Yeast With High Alcohol Tolerance Promises More Biofuel

University of Illinois Professor Yong-Su Jin had isolated four genes to increase yeast’s tolerance to alcohol, such as ethanol and isobutanol, that should lead to more efficient and affordable production of biofuel. Biofuels are made by fermenting crops, and when yeast is utilized to convert sugars into biomass, the resulting fermentation creates fuels like ethanol and isobutanol. The problem occurs when the yeast die if there is too high a concentration of these alcohols. The the other side, you need to produce more concentrated batches to be more efficient with production, and that’s where the new genetic discovery from Professor Jin comes in.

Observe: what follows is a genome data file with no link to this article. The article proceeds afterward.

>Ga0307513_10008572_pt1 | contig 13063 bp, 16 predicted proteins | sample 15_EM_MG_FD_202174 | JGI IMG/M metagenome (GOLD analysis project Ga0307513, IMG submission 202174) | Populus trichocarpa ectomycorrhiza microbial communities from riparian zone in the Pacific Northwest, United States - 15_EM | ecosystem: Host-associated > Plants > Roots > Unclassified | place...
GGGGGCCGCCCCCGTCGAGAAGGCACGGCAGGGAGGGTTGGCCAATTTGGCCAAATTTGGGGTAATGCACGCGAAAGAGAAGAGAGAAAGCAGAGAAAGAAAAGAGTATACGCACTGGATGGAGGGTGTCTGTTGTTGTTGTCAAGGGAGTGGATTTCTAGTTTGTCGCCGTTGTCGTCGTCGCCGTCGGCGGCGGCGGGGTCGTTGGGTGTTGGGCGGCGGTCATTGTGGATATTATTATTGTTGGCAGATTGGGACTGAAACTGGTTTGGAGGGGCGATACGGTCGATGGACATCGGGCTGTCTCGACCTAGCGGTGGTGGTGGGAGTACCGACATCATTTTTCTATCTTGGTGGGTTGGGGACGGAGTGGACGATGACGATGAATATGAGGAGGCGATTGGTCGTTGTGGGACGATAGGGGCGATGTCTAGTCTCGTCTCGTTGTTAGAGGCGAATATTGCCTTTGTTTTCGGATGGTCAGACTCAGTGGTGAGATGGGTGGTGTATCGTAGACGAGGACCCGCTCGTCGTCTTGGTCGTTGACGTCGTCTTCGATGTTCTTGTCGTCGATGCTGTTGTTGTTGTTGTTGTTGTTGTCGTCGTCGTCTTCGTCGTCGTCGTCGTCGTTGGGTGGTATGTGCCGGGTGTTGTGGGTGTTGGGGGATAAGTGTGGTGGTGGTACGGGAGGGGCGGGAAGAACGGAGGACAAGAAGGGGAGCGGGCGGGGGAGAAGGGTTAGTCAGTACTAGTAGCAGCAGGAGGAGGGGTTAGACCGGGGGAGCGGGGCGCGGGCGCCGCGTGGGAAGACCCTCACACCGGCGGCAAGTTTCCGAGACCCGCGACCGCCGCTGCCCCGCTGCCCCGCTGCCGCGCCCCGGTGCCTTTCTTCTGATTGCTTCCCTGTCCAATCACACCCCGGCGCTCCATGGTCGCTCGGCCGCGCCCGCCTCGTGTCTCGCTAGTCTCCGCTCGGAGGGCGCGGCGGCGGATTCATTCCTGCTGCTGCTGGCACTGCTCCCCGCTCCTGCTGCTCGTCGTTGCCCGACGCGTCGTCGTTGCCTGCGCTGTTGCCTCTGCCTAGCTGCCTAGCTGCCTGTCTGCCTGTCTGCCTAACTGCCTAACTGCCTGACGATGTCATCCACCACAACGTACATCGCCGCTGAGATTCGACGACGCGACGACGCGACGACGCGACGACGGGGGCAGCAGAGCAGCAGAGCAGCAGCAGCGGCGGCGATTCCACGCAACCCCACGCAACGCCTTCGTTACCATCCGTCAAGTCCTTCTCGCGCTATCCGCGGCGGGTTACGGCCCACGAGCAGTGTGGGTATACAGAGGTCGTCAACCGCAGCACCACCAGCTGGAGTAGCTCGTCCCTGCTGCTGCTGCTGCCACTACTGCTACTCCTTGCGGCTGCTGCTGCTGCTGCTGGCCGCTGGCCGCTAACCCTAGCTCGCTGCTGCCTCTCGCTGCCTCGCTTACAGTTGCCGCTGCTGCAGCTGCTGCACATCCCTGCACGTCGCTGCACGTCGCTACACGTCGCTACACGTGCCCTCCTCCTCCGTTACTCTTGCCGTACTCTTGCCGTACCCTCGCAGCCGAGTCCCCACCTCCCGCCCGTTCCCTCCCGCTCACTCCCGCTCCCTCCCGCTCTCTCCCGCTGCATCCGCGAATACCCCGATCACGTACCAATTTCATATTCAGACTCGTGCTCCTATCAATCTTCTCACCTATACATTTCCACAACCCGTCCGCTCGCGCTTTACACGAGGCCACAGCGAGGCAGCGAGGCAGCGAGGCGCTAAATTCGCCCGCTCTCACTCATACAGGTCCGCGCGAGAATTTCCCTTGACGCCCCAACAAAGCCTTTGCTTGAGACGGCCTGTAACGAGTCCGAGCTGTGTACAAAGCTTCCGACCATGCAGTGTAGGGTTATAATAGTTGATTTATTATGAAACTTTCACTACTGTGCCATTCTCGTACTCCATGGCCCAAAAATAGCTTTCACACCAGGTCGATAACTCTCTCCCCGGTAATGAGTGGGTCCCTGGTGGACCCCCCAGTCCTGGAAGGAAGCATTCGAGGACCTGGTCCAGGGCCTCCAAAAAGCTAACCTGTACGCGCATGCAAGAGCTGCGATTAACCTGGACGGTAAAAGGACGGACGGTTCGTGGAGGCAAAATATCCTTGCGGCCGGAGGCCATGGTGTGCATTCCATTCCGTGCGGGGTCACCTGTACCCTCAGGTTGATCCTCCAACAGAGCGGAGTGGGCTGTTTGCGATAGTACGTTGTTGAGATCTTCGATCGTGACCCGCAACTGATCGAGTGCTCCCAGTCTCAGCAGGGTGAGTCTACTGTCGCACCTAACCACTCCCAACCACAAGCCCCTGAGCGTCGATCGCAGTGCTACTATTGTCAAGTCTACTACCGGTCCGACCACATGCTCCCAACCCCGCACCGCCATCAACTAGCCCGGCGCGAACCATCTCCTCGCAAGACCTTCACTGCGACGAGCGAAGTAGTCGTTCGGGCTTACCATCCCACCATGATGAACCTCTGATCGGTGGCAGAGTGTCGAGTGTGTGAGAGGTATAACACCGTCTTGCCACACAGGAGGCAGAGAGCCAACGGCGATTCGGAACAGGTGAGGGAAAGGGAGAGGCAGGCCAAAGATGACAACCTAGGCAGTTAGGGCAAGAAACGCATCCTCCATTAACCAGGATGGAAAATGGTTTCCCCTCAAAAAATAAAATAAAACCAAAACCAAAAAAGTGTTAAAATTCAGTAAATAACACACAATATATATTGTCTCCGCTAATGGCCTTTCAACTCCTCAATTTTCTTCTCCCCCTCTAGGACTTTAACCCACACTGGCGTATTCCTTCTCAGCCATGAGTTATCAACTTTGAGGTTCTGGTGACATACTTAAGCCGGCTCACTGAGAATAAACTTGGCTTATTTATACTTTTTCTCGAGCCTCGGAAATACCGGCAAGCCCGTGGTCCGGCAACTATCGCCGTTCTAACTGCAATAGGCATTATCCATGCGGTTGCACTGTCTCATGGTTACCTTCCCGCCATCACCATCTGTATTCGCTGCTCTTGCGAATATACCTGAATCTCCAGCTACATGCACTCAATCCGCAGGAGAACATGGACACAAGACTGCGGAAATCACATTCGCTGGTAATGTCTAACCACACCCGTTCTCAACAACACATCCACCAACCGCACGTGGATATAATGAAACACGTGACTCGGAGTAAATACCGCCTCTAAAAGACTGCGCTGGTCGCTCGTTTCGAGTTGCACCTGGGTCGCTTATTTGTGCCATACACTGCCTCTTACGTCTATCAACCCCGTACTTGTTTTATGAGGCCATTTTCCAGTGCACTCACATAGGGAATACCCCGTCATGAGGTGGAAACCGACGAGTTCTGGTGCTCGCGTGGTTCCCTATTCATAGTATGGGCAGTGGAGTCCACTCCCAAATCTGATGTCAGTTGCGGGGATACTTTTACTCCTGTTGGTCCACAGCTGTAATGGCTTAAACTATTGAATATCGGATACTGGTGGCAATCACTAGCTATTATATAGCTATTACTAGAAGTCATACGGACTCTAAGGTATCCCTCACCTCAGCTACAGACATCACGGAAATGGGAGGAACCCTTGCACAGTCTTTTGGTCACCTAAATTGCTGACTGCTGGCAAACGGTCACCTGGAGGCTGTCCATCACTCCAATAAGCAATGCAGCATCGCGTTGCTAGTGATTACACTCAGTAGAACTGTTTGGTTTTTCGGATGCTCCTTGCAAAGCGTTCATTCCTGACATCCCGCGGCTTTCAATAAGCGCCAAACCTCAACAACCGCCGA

The challenge now is to breed the yeasts with these genes over-expressed, which would lead to greater results. One gene, the INO1 gene, would increase the yeast’s tolerance to alcohol by 340%. Translated to production numbers, that would mean 70% more fuel per batch.

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